The data and research currently presented here is a preliminary collection or relevant material. We will further develop our work on this topic in the future (to cover it in the same detail as for example our entry on World Population Growth).
Over the past four and half decades – the time for which we have data – oil spills from tankers decreased very substantially.
The dataset by the International Tanker Owners Pollution Federation (ITOPF) covers more than four decades over which time the incidence of large oil spills from tankers greatly decreased. While in the 1970s there were 24.5 large (> 700 tonnes) oil spills per year, in the 2010s the average number of large oil spills decreased to 1.7 oil spills per year.
Both, large oil spills and medium sized oil spills (7-700 tonnes) are decreasing. This happened as the worldwide trade of petroleum and gas products increased. Included in the trade statistics is the trade of LNG, LPG, naphtha, gasoline, jet fuel, kerosene, light oil, heavy fuel oil and others, according to the source (UNCTAD).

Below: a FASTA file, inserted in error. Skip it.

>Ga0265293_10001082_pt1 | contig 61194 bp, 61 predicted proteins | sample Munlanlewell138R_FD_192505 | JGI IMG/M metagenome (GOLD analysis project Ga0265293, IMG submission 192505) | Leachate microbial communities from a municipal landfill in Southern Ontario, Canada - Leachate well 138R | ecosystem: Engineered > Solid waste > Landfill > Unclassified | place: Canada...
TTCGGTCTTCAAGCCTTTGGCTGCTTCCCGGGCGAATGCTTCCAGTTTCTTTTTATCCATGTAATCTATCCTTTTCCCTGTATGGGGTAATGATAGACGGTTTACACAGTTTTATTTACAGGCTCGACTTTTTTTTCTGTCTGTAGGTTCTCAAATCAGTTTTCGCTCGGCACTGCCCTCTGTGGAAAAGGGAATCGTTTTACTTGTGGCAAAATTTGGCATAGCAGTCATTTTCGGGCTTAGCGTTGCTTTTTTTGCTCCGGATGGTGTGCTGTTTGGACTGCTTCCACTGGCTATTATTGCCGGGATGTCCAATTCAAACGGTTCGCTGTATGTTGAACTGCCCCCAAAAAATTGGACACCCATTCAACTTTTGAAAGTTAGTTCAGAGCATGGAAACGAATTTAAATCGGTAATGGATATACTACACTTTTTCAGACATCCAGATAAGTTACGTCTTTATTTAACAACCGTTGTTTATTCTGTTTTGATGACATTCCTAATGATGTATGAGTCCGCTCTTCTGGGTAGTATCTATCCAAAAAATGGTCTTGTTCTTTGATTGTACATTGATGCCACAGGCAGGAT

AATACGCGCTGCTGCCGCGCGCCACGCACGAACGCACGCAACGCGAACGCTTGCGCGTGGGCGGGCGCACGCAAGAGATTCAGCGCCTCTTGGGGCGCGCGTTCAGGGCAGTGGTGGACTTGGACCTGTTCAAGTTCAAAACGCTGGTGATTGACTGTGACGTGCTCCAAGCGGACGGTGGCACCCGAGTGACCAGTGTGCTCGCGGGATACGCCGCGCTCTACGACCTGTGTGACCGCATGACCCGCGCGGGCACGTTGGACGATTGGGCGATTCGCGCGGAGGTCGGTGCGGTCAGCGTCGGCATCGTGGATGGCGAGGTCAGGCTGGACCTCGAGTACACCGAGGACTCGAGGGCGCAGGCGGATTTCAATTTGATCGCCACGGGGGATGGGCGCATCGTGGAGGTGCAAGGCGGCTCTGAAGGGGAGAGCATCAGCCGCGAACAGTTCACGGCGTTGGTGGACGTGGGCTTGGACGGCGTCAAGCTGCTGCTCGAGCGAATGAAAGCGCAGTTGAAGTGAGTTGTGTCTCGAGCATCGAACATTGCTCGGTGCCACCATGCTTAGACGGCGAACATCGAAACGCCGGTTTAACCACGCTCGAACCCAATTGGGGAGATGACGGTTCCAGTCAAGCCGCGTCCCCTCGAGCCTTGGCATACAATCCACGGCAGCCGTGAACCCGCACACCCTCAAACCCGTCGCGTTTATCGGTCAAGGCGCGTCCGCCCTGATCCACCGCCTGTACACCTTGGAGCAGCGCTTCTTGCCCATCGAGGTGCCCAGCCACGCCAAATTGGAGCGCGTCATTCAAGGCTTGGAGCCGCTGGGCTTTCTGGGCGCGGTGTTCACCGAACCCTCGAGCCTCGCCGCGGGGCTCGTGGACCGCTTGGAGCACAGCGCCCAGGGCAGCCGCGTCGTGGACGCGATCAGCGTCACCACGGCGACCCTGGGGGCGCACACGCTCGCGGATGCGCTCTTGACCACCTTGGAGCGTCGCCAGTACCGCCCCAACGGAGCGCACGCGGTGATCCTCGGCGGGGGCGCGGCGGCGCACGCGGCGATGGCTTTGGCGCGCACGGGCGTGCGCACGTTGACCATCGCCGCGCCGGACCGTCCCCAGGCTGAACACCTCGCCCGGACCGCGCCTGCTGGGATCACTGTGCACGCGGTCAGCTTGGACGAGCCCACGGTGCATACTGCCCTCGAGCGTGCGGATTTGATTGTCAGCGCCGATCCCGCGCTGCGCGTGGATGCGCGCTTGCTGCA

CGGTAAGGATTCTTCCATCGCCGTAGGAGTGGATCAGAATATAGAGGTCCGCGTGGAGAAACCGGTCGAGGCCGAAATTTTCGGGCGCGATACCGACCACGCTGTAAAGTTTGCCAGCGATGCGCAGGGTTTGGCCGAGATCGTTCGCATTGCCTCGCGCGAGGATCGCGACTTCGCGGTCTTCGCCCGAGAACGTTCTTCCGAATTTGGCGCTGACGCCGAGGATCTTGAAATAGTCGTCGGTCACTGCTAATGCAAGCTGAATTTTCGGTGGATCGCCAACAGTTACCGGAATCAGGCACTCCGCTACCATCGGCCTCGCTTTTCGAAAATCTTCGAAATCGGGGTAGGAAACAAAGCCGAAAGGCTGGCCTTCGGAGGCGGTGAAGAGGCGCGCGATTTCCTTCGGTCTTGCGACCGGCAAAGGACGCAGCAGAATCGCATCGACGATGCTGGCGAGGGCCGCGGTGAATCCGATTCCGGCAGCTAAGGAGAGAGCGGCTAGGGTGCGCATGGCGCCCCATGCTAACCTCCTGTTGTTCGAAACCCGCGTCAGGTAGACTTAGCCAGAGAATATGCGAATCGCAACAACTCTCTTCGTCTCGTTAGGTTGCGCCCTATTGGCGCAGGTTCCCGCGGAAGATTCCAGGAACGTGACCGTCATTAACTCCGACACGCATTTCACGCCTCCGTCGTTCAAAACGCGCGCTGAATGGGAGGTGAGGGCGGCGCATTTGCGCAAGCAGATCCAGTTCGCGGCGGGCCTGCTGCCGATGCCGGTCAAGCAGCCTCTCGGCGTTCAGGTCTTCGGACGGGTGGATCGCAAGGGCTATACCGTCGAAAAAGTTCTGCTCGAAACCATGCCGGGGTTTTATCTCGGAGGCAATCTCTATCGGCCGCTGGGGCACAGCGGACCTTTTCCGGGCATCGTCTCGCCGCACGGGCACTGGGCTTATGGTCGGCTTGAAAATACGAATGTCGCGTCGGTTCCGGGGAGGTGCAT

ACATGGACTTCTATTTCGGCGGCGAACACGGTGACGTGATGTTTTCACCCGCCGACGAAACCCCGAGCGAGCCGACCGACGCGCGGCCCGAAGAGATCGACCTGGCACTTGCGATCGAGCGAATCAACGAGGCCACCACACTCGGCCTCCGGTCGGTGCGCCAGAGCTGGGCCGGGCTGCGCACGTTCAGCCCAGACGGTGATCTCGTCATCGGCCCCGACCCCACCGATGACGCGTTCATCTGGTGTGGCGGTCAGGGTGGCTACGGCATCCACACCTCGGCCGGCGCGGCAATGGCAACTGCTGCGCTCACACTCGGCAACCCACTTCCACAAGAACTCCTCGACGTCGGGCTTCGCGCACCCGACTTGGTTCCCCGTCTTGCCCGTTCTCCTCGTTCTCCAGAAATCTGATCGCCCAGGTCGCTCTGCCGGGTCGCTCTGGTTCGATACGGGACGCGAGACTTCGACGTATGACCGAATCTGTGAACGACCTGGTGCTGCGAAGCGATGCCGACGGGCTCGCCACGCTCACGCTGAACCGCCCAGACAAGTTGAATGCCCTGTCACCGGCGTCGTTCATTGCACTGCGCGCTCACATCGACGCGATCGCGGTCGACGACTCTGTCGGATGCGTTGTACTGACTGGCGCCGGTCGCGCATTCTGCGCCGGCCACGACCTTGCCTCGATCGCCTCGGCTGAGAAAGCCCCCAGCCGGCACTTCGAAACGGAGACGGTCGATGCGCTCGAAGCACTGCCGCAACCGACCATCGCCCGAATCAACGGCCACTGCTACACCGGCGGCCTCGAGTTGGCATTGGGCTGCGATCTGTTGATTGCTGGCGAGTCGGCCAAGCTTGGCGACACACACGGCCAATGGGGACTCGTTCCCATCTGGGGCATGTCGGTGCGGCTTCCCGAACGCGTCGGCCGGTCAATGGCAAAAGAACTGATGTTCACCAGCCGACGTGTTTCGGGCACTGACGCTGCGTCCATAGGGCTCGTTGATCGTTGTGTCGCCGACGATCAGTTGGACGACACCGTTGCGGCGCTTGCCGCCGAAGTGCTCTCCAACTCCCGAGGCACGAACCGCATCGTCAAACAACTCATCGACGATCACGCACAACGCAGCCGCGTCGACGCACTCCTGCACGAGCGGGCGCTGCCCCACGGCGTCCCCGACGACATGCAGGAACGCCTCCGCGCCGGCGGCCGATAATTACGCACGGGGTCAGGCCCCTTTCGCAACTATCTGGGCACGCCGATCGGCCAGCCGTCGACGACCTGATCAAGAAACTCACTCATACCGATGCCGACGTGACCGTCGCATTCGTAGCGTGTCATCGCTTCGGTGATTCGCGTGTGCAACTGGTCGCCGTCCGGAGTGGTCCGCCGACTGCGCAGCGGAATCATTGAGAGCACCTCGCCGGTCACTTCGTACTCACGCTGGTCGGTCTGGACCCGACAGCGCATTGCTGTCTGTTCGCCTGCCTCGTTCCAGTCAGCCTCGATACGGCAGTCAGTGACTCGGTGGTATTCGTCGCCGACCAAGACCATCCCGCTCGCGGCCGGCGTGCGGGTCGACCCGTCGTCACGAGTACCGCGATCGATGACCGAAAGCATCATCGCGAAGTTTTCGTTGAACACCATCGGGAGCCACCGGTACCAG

ITOPF estimated that between 1970 and 2016 approximately 5.73 million tonnes of oil were lost as a result of tanker incidents. As single large incidents can be responsible for a huge share of all the oil spilled in a given year, it is advisable to look at trends or decade averages. Over these 43 years, the annual quantity of oil spilled decreased hugely. In the 21st century the quantity of spilled oil was smaller than in several single years in earlier decades. 2012 saw the lowest oil spillage on record so far: 1000 tonnes were spilled. The development can be seen in the following visualisation.